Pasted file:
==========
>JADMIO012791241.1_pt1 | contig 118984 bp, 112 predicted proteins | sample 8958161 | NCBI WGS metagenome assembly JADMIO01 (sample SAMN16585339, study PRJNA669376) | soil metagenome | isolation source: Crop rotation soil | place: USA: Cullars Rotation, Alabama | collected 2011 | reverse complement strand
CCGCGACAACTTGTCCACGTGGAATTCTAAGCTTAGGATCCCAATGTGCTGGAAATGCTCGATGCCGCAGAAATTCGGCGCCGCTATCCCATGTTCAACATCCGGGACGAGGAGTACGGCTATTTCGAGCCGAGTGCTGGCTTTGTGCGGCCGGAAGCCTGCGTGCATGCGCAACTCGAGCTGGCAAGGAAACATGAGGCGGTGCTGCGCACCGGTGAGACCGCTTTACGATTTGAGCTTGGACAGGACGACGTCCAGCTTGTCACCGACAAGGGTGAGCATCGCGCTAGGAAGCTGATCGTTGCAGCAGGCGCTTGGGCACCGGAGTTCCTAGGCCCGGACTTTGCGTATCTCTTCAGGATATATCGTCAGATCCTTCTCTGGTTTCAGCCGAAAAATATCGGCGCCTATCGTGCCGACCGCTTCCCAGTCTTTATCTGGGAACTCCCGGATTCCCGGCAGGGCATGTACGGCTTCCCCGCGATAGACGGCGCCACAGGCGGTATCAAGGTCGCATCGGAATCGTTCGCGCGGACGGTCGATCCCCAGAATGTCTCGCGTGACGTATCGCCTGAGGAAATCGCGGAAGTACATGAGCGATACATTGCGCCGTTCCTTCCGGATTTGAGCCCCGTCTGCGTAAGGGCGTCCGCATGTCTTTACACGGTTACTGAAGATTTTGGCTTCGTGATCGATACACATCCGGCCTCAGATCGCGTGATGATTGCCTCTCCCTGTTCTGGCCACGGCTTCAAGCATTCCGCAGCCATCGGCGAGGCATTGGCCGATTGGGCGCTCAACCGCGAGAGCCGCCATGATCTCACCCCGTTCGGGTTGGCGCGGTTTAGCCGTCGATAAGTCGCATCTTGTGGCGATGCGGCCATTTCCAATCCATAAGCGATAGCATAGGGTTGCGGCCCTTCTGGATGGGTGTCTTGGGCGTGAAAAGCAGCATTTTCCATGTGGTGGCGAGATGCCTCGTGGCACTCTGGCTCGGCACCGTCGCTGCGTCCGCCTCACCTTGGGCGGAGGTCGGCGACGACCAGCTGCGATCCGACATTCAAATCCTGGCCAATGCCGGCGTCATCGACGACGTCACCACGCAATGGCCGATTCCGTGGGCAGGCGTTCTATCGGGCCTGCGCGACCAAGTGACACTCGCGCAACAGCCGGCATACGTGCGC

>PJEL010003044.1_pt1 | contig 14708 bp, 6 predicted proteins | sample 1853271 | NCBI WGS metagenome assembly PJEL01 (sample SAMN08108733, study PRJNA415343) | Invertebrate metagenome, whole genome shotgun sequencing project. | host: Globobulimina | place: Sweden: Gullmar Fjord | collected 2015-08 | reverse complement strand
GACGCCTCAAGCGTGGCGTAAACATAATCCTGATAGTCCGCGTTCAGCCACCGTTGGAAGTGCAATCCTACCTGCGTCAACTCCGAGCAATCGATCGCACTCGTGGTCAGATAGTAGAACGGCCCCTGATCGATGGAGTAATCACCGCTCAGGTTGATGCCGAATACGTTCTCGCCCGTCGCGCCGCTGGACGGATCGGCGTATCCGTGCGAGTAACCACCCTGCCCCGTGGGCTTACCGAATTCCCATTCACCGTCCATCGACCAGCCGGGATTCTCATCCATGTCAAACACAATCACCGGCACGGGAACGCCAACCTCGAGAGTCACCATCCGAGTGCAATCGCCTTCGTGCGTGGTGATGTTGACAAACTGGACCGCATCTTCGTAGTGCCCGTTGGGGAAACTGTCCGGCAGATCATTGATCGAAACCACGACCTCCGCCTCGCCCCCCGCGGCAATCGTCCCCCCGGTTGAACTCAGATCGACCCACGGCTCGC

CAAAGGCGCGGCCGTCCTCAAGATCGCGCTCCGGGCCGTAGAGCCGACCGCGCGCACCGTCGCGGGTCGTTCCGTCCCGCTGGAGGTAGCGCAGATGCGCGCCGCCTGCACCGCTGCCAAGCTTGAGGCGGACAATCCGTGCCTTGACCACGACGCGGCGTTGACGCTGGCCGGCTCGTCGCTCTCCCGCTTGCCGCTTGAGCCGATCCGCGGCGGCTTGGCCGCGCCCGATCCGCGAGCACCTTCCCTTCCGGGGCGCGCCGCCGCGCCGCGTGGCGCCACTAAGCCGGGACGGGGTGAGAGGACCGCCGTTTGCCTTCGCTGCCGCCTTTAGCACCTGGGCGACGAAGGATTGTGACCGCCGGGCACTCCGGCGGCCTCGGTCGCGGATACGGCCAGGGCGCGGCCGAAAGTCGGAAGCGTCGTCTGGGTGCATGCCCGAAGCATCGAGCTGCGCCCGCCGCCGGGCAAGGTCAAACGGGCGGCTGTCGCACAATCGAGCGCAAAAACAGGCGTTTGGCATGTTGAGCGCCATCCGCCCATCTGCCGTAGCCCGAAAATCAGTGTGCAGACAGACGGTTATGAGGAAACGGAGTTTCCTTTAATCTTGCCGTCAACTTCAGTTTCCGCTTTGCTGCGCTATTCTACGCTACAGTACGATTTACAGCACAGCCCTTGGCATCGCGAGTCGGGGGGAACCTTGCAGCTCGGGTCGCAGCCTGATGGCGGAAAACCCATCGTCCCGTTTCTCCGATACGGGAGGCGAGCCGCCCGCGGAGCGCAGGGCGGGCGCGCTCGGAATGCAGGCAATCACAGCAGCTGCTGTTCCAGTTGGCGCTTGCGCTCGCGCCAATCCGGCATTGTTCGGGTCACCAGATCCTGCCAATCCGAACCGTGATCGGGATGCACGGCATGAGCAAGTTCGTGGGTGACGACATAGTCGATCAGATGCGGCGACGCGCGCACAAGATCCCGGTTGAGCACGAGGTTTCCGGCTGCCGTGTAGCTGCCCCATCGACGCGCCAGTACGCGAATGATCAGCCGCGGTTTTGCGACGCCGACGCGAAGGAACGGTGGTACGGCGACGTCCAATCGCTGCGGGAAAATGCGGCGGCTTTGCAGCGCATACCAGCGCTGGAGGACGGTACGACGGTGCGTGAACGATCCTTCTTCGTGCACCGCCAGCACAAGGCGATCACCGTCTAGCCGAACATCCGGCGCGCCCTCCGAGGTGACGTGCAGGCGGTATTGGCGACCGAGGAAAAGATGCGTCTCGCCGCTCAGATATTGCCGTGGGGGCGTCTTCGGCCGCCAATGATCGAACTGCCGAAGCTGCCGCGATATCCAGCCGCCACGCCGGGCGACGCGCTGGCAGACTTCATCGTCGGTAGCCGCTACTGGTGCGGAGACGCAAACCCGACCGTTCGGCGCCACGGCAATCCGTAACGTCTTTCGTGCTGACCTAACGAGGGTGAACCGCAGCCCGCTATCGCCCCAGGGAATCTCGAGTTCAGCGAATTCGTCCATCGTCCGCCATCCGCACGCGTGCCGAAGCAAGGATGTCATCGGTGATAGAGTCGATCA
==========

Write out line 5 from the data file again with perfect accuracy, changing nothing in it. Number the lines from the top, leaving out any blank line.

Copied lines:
CAAAGGCGCGGCCGTCCTCAAGATCGCGCTCCGGGCCGTAGAGCCGACCGCGCGCACCGTCGCGGGTCGTTCCGTCCCGCTGGAGGTAGCGCAGATGCGCGCCGCCTGCACCGCTGCCAAGCTTGAGGCGGACAATCCGTGCCTTGACCACGACGCGGCGTTGACGCTGGCCGGCTCGTCGCTCTCCCGCTTGCCGCTTGAGCCGATCCGCGGCGGCTTGGCCGCGCCCGATCCGCGAGCACCTTCCCTTCCGGGGCGCGCCGCCGCGCCGCGTGGCGCCACTAAGCCGGGACGGGGTGAGAGGACCGCCGTTTGCCTTCGCTGCCGCCTTTAGCACCTGGGCGACGAAGGATTGTGACCGCCGGGCACTCCGGCGGCCTCGGTCGCGGATACGGCCAGGGCGCGGCCGAAAGTCGGAAGCGTCGTCTGGGTGCATGCCCGAAGCATCGAGCTGCGCCCGCCGCCGGGCAAGGTCAAACGGGCGGCTGTCGCACAATCGAGCGCAAAAACAGGCGTTTGGCATGTTGAGCGCCATCCGCCCATCTGCCGTAGCCCGAAAATCAGTGTGCAGACAGACGGTTATGAGGAAACGGAGTTTCCTTTAATCTTGCCGTCAACTTCAGTTTCCGCTTTGCTGCGCTATTCTACGCTACAGTACGATTTACAGCACAGCCCTTGGCATCGCGAGTCGGGGGGAACCTTGCAGCTCGGGTCGCAGCCTGATGGCGGAAAACCCATCGTCCCGTTTCTCCGATACGGGAGGCGAGCCGCCCGCGGAGCGCAGGGCGGGCGCGCTCGGAATGCAGGCAATCACAGCAGCTGCTGTTCCAGTTGGCGCTTGCGCTCGCGCCAATCCGGCATTGTTCGGGTCACCAGATCCTGCCAATCCGAACCGTGATCGGGATGCACGGCATGAGCAAGTTCGTGGGTGACGACATAGTCGATCAGATGCGGCGACGCGCGCACAAGATCCCGGTTGAGCACGAGGTTTCCGGCTGCCGTGTAGCTGCCCCATCGACGCGCCAGTACGCGAATGATCAGCCGCGGTTTTGCGACGCCGACGCGAAGGAACGGTGGTACGGCGACGTCCAATCGCTGCGGGAAAATGCGGCGGCTTTGCAGCGCATACCAGCGCTGGAGGACGGTACGACGGTGCGTGAACGATCCTTCTTCGTGCACCGCCAGCACAAGGCGATCACCGTCTAGCCGAACATCCGGCGCGCCCTCCGAGGTGACGTGCAGGCGGTATTGGCGACCGAGGAAAAGATGCGTCTCGCCGCTCAGATATTGCCGTGGGGGCGTCTTCGGCCGCCAATGATCGAACTGCCGAAGCTGCCGCGATATCCAGCCGCCACGCCGGGCGACGCGCTGGCAGACTTCATCGTCGGTAGCCGCTACTGGTGCGGAGACGCAAACCCGACCGTTCGGCGCCACGGCAATCCGTAACGTCTTTCGTGCTGACCTAACGAGGGTGAACCGCAGCCCGCTATCGCCCCAGGGAATCTCGAGTTCAGCGAATTCGTCCATCGTCCGCCATCCGCACGCGTGCCGAAGCAAGGATGTCATCGGTGATAGAGTCGATCA